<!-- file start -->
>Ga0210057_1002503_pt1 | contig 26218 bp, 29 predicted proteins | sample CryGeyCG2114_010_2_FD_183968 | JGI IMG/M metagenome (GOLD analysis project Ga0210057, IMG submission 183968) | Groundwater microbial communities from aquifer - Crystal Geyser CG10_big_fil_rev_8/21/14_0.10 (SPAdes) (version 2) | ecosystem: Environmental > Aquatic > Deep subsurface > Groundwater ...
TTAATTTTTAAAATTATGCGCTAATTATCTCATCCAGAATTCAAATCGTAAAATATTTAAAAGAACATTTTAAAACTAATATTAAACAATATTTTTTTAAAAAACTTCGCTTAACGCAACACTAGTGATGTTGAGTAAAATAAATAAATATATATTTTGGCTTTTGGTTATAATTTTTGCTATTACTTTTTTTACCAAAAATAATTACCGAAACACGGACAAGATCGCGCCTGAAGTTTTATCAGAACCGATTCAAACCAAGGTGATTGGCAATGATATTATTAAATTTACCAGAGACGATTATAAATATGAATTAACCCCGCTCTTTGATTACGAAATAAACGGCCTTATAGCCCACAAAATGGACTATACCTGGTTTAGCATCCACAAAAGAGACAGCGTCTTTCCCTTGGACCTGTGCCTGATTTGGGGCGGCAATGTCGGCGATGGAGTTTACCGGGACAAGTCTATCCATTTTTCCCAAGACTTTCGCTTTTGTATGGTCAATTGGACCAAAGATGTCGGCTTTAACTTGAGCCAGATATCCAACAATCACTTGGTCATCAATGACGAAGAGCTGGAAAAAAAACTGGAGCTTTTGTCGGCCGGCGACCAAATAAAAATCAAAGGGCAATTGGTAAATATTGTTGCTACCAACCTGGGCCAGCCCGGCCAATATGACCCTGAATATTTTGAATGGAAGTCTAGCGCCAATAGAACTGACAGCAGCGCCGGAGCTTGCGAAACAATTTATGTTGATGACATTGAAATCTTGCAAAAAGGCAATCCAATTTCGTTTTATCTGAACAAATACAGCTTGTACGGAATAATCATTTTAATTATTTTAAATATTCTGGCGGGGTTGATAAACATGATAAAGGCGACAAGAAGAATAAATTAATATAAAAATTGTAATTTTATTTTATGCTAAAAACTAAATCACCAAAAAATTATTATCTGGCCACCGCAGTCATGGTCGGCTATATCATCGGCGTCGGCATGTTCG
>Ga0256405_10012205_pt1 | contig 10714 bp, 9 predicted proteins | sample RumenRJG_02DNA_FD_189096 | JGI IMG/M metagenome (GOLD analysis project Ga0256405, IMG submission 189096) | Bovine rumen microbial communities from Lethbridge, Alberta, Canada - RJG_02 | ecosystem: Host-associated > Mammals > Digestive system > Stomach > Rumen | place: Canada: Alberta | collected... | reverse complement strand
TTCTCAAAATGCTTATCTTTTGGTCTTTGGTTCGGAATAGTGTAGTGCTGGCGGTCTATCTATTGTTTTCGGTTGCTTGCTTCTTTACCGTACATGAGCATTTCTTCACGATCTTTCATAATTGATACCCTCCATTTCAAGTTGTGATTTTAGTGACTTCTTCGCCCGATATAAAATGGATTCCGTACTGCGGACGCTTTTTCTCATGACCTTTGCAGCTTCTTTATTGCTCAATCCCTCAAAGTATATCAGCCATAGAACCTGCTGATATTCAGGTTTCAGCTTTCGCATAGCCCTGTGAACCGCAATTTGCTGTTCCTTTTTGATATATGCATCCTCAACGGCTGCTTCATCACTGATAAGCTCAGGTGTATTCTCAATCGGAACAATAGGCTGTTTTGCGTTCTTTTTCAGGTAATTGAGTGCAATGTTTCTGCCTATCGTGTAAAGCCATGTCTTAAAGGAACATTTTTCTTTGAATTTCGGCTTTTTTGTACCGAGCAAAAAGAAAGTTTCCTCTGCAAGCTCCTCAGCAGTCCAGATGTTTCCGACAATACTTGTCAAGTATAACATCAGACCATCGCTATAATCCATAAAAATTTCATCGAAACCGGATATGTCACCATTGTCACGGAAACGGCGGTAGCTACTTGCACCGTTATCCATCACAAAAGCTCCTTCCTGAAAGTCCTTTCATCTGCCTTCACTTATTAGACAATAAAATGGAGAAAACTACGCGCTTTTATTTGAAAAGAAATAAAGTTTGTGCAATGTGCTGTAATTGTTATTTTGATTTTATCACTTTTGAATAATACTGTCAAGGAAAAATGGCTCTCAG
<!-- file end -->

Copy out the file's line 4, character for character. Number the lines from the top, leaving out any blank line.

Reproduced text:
TTCTCAAAATGCTTATCTTTTGGTCTTTGGTTCGGAATAGTGTAGTGCTGGCGGTCTATCTATTGTTTTCGGTTGCTTGCTTCTTTACCGTACATGAGCATTTCTTCACGATCTTTCATAATTGATACCCTCCATTTCAAGTTGTGATTTTAGTGACTTCTTCGCCCGATATAAAATGGATTCCGTACTGCGGACGCTTTTTCTCATGACCTTTGCAGCTTCTTTATTGCTCAATCCCTCAAAGTATATCAGCCATAGAACCTGCTGATATTCAGGTTTCAGCTTTCGCATAGCCCTGTGAACCGCAATTTGCTGTTCCTTTTTGATATATGCATCCTCAACGGCTGCTTCATCACTGATAAGCTCAGGTGTATTCTCAATCGGAACAATAGGCTGTTTTGCGTTCTTTTTCAGGTAATTGAGTGCAATGTTTCTGCCTATCGTGTAAAGCCATGTCTTAAAGGAACATTTTTCTTTGAATTTCGGCTTTTTTGTACCGAGCAAAAAGAAAGTTTCCTCTGCAAGCTCCTCAGCAGTCCAGATGTTTCCGACAATACTTGTCAAGTATAACATCAGACCATCGCTATAATCCATAAAAATTTCATCGAAACCGGATATGTCACCATTGTCACGGAAACGGCGGTAGCTACTTGCACCGTTATCCATCACAAAAGCTCCTTCCTGAAAGTCCTTTCATCTGCCTTCACTTATTAGACAATAAAATGGAGAAAACTACGCGCTTTTATTTGAAAAGAAATAAAGTTTGTGCAATGTGCTGTAATTGTTATTTTGATTTTATCACTTTTGAATAATACTGTCAAGGAAAAATGGCTCTCAG